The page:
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Alex Muckenfuss

Professor Malcolm Campbell

UWRT 1104


Topic Proposal: Popular Populism


Populism, is defined as: "support for the concerns of ordinary people." The

power of the people, and similar rhetoric has a long and important history in

American politics, and politics around the world. However, in the last 10 years

there has been a sudden increase in populist movement's especially with the

rightwing in developed democracies. The United States and Western Europe have

historically been able to mirror each other with political movements; but the tidal

wave of populism taking over developed Western nations in the last ten years has

been nothing if not eerily similar. The rise of Marine Le Pen in France, Geert

Wilders in the Netherlands, Right Wing Parties in Germany, Austria and

Scandinavia have hit on the same themes at the same time (pointed out by Graham

Wilson in the British Journal of Politics) and perhaps none of them are more

strikingly similar than the election of Donald Trump and the so-called Brexit

vote. I think people in this country have had enough of the experts, a key part of

the message to all of the movements listed above. So, how are these increasing
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populist movements affecting the political landscape and society at large? I will be

doing my best to answer these questions, by diving into the last 10 years of

political history in Western Europe and the United States.

Initial Inquiry Questions

While "movements of the people" might seem harmless, or even in the

interest of society, I feel there are some misconceptions that are very dangerous.

Emotion is a strong tool for these political movements, they either inspire a feeling

that strikes a chord with you, or they make you so mad that your visible anger is

fuel for the other side. I want to explore this, so one question I want to look into is:

are people more influenced by a political idea they agree with or disagree with, in

other words do people generally respond stronger to positive or negative emotions?

An aspect of American politics that has been largely forgotten despite its

significant influence is the Citizens United Supreme Court decision. Now more

than ever, dark money from corporations and the elites has been easier to get into

a campaign, yet the politicians are serving the people more? Are these politicians

that are rising to power so quickly really serving the needs of the people, or are

they serving an increasing amount of special interest groups and corporations? I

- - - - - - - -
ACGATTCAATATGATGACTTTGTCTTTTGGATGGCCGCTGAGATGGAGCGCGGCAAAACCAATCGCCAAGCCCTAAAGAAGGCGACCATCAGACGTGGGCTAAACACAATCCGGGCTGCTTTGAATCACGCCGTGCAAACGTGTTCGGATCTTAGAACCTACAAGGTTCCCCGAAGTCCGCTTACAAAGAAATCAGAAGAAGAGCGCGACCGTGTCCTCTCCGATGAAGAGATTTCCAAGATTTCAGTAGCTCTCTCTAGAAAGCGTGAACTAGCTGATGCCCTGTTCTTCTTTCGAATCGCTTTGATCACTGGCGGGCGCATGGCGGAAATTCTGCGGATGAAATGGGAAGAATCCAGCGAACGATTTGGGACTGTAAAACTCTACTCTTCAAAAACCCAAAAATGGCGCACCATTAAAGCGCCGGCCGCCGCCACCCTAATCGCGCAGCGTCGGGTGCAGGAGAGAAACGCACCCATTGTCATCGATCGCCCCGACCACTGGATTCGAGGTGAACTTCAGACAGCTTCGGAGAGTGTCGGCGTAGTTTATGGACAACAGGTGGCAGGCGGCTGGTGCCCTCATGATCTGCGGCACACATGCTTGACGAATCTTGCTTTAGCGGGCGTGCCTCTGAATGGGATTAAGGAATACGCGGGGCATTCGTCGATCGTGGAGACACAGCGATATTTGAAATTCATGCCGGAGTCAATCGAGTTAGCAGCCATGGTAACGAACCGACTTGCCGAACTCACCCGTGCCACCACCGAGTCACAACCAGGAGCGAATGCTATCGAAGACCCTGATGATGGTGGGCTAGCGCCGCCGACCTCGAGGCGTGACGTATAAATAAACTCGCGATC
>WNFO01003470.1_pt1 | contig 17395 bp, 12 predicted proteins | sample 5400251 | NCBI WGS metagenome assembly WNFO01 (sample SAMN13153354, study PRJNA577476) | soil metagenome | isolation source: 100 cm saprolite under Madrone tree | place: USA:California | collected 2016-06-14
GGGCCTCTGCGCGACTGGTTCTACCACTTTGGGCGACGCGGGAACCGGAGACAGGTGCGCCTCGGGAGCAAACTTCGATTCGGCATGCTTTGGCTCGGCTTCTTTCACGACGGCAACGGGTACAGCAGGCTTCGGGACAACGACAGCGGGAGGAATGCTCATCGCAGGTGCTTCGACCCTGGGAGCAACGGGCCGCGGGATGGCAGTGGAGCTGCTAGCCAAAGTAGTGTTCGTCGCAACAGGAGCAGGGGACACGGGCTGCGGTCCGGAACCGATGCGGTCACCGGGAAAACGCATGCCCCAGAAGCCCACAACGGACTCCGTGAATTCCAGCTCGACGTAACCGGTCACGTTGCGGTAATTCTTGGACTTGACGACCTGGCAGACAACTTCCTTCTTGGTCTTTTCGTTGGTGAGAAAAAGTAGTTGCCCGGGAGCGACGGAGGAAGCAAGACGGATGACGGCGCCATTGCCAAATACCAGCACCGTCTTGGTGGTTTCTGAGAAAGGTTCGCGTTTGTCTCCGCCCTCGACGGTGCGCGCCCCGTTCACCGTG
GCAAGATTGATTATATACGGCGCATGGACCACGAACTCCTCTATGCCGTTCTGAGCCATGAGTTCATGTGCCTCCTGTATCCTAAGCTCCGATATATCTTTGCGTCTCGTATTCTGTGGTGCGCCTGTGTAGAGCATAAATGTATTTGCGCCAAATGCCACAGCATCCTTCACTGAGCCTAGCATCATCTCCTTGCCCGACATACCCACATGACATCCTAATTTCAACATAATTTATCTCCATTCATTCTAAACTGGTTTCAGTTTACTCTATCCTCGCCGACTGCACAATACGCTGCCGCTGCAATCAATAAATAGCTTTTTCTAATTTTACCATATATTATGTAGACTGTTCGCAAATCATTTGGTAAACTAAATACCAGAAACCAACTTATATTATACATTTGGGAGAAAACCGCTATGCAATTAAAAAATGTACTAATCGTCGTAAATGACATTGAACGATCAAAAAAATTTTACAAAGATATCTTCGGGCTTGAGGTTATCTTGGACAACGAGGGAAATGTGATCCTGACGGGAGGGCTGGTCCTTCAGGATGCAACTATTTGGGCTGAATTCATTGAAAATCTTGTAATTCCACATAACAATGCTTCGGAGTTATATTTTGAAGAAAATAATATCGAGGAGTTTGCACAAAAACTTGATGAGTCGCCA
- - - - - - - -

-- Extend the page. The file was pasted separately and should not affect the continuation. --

see an exponential rise in at least two things that should be polar opposites; the

amount of dark money in politics, but somehow also "movements of the people."

So, why is populism becoming so popular?

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My Interest in this Topic

I'm interested in this topic because I have always enjoyed following politics.

This is something that is significant not only to me, but has an effect on everyone. I

believe the movements I have mentioned share a common thread in their rhetoric

which knowingly divides voters and hide behind the shade of being "in the interest

of the common person." The media does not help in this regard. In the age of 24-

hour cable news networks where anchors have to compete with more entertainment

content than ever before the news is required to be more entertaining to drive

ratings and sustain ad-revenue. CNN, Fox News, MSNBC, are built for one thing:

9/11, however 9/11 doesnt happen every day; so they have to find another

breaking story. This is important because these networks and other news outlets

online will often fill this void with a story about politics. According to Deana

Rohlinger of FSU, news coverage from both cable networks like these and online

news sources have been found to be more likely to criticize someone or some

group than to praise someone/group. It is a popular opinion that cable news is one

of the most destructive things to ever happen to Politics, however I think the origin

for this outrage is misplaced. I believe a lot of news coverage does not share a bias

for partisan purposes, but for sensationalism. Since politics and the media are

always connected, part of my interest in this subject of course is in the changing

landscape of news coverage. I believe that the way news is reported right now it
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not only makes it easier for these movements to gain traction, but encourages it. To

be honest, I have actually had trouble narrowing the scope inside this topic because

my interest is quite strong, I could write specifically about a number of things in

this topic, and I believe by planning to write about the right-wing populist

movements of Western Democracies I will have the ability to do that while still

staying focused in that specific area.

Next Steps
During our time in the library I found at least 6 sources that will serve as a

good place to start from as I look to dive deeper into everything. I have gone

through them to aid in the writing of this topic proposal already, and I know now

which articles I can use a launch point to search for closely related sources. All of

these initial sources are academic articles which will be very credible and contain a

lot of information on some specific areas I might need to learn more about. I think

one challenge I might run into is when writing about politics, it is often hard to

keep ones personal views completely out of the tone/voice, which may be a

problem since Im looking to gather information and not any fake news or

alternative facts. My first step after this is to look to see if Graham Wilson has

written more about this subject, because I found his article to be especially

enlightening and well written.